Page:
I’ve continually been presented with the opportunity to be the “first woman” throughout my career. When I graduated from college, I was the first woman hired to work in sales at IBM’s data processing division in my branch. Many skeptics didn’t believe that a 21-year-old woman could succeed in sales at a conservative technology firm. I didn’t aim to be the department’s first successful woman; my goal was simply to excel at my job. The work was brutal. Everyone tried to steer me away, especially the CIO. I accepted the challenge and, despite intimidation tactics from my customer, I learned how to lead.
After IBM I entered another competitive field – mortgage banking – eventually becoming company president. This position qualified me to join YPO Chicago, one of the oldest chapters in Young Presidents’ Organization, a global membership organization for chief executives under the age of 45 based in Dallas, Texas with chapters all over the world. When I joined, my chapter consisted of 180 men and only five women.
Never one to accept the status quo, I committed to do something about the lack of female members. I became a chapter officer. Later, I was YPO Chicago’s first and only female chapter chair, which led me to a spot on the YPO International Board after my peers elected me as international events chair.
When a few members asked if I would consider accepting a nomination for YPO international chairman, the highest position in this 20,000-member-led organization, I wasn’t sure I was ready. Although I was heavily involved with overseeing international events, I had little experience with the organization’s governance structure. I also was a single mother with two children in college, and one about to finish high school, and my career in mortgage banking was at a critical point due to the economy. It was difficult to imagine squeezing in the necessary time to dedicate a year of service, traveling the globe as the public face of YPO.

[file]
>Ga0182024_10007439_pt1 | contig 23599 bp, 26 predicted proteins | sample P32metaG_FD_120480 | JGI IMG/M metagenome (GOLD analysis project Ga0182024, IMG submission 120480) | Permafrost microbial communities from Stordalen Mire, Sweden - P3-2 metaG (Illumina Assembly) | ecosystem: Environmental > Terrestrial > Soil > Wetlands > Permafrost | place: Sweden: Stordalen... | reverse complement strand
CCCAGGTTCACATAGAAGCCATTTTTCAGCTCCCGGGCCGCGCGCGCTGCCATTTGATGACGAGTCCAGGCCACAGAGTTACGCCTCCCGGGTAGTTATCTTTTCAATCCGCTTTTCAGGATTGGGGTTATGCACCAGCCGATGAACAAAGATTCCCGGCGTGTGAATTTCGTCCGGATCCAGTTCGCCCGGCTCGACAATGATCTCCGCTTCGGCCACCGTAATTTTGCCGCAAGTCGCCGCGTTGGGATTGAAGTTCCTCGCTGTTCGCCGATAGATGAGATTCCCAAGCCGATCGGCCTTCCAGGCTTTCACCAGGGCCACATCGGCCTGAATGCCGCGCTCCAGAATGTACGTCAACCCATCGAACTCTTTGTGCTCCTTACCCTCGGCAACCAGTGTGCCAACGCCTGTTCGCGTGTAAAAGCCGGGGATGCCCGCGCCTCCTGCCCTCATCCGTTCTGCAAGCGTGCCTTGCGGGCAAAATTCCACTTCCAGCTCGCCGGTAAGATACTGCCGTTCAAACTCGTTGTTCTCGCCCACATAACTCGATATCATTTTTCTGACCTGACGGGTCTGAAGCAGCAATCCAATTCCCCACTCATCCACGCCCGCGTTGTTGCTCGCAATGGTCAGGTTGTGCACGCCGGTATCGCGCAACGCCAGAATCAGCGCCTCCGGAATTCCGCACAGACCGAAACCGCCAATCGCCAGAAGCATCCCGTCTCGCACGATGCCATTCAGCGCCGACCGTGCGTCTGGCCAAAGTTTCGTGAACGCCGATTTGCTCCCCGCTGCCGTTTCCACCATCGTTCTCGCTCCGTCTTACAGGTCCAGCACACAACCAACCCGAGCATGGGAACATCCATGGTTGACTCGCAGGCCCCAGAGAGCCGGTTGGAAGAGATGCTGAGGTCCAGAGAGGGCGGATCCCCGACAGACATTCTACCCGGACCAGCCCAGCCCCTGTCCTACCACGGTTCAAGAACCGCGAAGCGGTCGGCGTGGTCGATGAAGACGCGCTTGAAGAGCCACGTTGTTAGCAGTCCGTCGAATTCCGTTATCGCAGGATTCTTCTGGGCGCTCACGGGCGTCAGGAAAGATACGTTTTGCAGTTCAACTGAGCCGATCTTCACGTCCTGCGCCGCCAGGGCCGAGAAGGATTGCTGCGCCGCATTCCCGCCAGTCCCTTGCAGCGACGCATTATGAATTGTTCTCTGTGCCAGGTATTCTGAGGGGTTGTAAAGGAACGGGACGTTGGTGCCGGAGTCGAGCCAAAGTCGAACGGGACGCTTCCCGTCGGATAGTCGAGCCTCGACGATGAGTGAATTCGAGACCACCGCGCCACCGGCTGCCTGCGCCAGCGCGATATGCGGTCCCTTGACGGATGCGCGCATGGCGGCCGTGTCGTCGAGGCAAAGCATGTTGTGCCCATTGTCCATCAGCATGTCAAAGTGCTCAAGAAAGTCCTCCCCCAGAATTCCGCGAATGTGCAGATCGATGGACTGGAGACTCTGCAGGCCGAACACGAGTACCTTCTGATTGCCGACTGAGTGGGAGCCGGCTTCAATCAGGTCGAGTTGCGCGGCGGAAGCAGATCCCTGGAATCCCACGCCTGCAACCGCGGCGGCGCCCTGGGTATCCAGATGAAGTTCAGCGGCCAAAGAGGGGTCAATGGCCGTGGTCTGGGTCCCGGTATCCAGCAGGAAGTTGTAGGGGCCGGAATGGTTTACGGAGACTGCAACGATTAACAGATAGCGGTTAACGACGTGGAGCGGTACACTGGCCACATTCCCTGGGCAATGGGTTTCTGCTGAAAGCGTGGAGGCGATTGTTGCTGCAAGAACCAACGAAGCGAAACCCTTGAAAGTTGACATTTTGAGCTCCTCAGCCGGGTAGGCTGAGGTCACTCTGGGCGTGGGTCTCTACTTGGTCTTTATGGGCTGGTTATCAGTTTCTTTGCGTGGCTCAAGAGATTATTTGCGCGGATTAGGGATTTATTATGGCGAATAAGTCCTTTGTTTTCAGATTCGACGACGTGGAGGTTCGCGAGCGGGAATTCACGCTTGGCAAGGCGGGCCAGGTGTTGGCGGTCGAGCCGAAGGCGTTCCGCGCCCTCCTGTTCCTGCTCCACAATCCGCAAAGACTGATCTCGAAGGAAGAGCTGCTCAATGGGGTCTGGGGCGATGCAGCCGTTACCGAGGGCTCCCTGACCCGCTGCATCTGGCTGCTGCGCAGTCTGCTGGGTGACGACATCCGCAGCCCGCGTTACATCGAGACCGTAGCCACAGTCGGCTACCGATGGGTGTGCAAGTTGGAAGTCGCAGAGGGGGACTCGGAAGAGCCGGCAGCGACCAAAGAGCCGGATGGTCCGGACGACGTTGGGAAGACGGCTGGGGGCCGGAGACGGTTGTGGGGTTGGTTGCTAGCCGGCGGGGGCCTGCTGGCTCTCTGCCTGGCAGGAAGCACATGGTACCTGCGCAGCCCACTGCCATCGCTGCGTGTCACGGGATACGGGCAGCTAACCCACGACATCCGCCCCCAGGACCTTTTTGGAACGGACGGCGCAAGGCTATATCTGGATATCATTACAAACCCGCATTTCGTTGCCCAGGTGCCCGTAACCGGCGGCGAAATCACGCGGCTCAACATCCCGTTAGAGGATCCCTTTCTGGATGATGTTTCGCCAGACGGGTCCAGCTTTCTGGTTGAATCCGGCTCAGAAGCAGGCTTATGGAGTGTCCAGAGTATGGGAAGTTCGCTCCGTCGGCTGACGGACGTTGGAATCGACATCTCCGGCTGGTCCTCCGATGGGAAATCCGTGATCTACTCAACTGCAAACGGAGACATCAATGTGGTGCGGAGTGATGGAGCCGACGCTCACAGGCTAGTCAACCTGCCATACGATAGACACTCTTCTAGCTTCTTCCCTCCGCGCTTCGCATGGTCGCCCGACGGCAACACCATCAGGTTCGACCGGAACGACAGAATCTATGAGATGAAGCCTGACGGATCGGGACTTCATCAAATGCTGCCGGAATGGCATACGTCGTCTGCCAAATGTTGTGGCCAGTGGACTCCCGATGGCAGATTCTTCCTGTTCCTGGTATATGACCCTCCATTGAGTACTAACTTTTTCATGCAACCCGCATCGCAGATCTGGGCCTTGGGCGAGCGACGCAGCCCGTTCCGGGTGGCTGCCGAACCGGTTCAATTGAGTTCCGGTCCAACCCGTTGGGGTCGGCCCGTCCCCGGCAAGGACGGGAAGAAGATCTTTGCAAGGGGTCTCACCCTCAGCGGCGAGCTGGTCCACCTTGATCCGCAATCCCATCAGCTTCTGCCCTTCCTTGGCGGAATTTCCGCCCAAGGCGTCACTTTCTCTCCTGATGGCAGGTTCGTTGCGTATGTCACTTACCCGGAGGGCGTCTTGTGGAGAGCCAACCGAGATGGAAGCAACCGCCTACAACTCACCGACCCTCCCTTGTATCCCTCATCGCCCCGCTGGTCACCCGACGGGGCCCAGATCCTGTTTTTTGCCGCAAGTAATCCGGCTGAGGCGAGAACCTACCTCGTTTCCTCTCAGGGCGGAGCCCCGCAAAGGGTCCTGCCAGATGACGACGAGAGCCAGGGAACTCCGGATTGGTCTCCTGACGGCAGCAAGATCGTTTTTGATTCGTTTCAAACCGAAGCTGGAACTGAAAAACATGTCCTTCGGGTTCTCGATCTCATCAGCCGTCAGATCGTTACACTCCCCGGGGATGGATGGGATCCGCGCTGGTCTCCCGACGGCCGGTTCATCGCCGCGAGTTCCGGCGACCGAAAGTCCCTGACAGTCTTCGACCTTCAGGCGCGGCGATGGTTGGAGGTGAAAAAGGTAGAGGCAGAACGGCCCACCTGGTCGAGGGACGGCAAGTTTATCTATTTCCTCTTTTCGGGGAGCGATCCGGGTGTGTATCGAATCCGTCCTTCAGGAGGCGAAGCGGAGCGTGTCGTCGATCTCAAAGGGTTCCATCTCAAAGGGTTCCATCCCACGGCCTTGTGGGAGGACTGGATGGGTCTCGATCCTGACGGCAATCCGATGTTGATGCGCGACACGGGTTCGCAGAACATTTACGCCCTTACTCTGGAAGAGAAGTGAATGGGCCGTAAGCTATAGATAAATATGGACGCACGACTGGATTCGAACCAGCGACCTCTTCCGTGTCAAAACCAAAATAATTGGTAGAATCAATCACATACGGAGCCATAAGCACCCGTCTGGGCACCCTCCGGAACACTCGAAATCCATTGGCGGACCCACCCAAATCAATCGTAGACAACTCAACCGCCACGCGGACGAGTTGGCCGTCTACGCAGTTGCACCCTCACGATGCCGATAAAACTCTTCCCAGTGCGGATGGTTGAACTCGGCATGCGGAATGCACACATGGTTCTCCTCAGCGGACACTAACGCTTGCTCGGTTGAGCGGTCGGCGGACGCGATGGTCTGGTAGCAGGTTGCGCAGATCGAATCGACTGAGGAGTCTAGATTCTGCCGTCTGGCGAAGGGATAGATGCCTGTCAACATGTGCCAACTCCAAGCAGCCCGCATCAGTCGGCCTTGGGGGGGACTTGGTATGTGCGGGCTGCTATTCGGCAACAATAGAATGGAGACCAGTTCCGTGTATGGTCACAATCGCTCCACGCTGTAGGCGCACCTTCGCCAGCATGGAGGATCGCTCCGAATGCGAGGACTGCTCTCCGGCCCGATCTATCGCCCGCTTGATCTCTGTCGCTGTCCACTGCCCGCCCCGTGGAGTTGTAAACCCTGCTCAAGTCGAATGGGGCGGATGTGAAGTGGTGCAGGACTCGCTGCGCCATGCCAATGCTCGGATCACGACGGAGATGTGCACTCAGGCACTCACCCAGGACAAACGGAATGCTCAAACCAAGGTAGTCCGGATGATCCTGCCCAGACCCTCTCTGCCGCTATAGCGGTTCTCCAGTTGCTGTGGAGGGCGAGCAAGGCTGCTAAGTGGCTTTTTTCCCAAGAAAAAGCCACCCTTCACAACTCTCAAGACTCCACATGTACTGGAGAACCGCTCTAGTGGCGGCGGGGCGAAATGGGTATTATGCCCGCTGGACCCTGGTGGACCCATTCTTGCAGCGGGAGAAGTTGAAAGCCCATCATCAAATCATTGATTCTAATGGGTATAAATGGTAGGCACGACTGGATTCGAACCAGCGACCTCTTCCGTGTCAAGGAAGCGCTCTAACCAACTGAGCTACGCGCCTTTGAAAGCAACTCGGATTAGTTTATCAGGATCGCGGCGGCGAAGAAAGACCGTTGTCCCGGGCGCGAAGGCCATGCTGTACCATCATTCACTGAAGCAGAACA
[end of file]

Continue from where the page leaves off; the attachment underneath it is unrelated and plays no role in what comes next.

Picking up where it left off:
I thought that if I could just wait one more year, all three of my children would be away at college, and maybe the economy would be more stable. But one thing I learned when I worked at IBM is that there’s never a “right” time to leap out of my comfort zone.
I accepted the nomination and was elected as Chairman of the International Board in 2011—the first female chairman in YPO’s 60-year history. When the news was announced in Barcelona at YPO’s annual Global Leadership Conference, members responded overwhelmingly. Female members immediately embraced me, but what was most amazing: Male members told me they couldn’t wait to go home and tell their daughters a woman had been elected as International Chairman of YPO.
I broke the glass ceiling when I became International Chairman at YPO and trust it won’t take another 60 years for the next woman to have that opportunity. If I need another reminder of what I’ve accomplished, I look at my daughter’s college application essay, which she shared with me after she submitted it. She wrote that I was her role model and had proven women can effectively be compassionate mothers while excelling at their careers. Her essay is all the validation I need.